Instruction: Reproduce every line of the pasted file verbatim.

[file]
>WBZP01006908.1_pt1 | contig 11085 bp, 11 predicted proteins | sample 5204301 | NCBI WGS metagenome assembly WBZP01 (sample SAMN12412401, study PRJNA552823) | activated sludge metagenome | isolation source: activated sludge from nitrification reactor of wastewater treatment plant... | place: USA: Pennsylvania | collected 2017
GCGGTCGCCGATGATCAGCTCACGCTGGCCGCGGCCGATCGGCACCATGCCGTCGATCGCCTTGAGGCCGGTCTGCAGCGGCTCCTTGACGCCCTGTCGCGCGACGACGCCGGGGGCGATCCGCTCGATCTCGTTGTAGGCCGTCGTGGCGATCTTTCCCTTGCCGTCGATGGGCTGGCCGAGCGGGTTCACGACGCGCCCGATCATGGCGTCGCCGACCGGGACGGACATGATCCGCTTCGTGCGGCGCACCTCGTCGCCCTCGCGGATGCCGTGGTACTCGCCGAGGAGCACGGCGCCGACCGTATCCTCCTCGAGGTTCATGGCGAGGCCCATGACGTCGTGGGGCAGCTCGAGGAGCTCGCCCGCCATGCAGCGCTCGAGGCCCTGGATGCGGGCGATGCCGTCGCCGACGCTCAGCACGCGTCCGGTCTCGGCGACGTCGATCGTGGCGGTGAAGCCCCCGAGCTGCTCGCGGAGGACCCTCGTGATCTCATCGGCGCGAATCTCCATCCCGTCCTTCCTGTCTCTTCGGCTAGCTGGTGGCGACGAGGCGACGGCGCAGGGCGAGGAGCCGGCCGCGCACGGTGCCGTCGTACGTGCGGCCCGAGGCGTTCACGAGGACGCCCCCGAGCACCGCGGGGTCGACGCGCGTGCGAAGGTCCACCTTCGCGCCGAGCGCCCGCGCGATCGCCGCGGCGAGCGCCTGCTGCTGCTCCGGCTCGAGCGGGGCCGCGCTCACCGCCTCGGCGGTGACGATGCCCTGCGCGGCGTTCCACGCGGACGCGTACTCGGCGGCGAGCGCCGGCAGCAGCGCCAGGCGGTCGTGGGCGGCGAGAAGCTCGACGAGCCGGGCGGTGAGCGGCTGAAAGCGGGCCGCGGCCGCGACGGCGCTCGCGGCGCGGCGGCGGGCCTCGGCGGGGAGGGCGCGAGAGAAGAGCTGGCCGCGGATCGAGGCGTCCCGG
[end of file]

>WBZP01006908.1_pt1 | contig 11085 bp, 11 predicted proteins | sample 5204301 | NCBI WGS metagenome assembly WBZP01 (sample SAMN12412401, study PRJNA552823) | activated sludge metagenome | isolation source: activated sludge from nitrification reactor of wastewater treatment plant... | place: USA: Pennsylvania | collected 2017
GCGGTCGCCGATGATCAGCTCACGCTGGCCGCGGCCGATCGGCACCATGCCGTCGATCGCCTTGAGGCCGGTCTGCAGCGGCTCCTTGACGCCCTGTCGCGCGACGACGCCGGGGGCGATCCGCTCGATCTCGTTGTAGGCCGTCGTGGCGATCTTTCCCTTGCCGTCGATGGGCTGGCCGAGCGGGTTCACGACGCGCCCGATCATGGCGTCGCCGACCGGGACGGACATGATCCGCTTCGTGCGGCGCACCTCGTCGCCCTCGCGGATGCCGTGGTACTCGCCGAGGAGCACGGCGCCGACCGTATCCTCCTCGAGGTTCATGGCGAGGCCCATGACGTCGTGGGGCAGCTCGAGGAGCTCGCCCGCCATGCAGCGCTCGAGGCCCTGGATGCGGGCGATGCCGTCGCCGACGCTCAGCACGCGTCCGGTCTCGGCGACGTCGATCGTGGCGGTGAAGCCCCCGAGCTGCTCGCGGAGGACCCTCGTGATCTCATCGGCGCGAATCTCCATCCCGTCCTTCCTGTCTCTTCGGCTAGCTGGTGGCGACGAGGCGACGGCGCAGGGCGAGGAGCCGGCCGCGCACGGTGCCGTCGTACGTGCGGCCCGAGGCGTTCACGAGGACGCCCCCGAGCACCGCGGGGTCGACGCGCGTGCGAAGGTCCACCTTCGCGCCGAGCGCCCGCGCGATCGCCGCGGCGAGCGCCTGCTGCTGCTCCGGCTCGAGCGGGGCCGCGCTCACCGCCTCGGCGGTGACGATGCCCTGCGCGGCGTTCCACGCGGACGCGTACTCGGCGGCGAGCGCCGGCAGCAGCGCCAGGCGGTCGTGGGCGGCGAGAAGCTCGACGAGCCGGGCGGTGAGCGGCTGAAAGCGGGCCGCGGCCGCGACGGCGCTCGCGGCGCGGCGGCGGGCCTCGGCGGGGAGGGCGCGAGAGAAGAGCTGGCCGCGGATCGAGGCGTCCCGG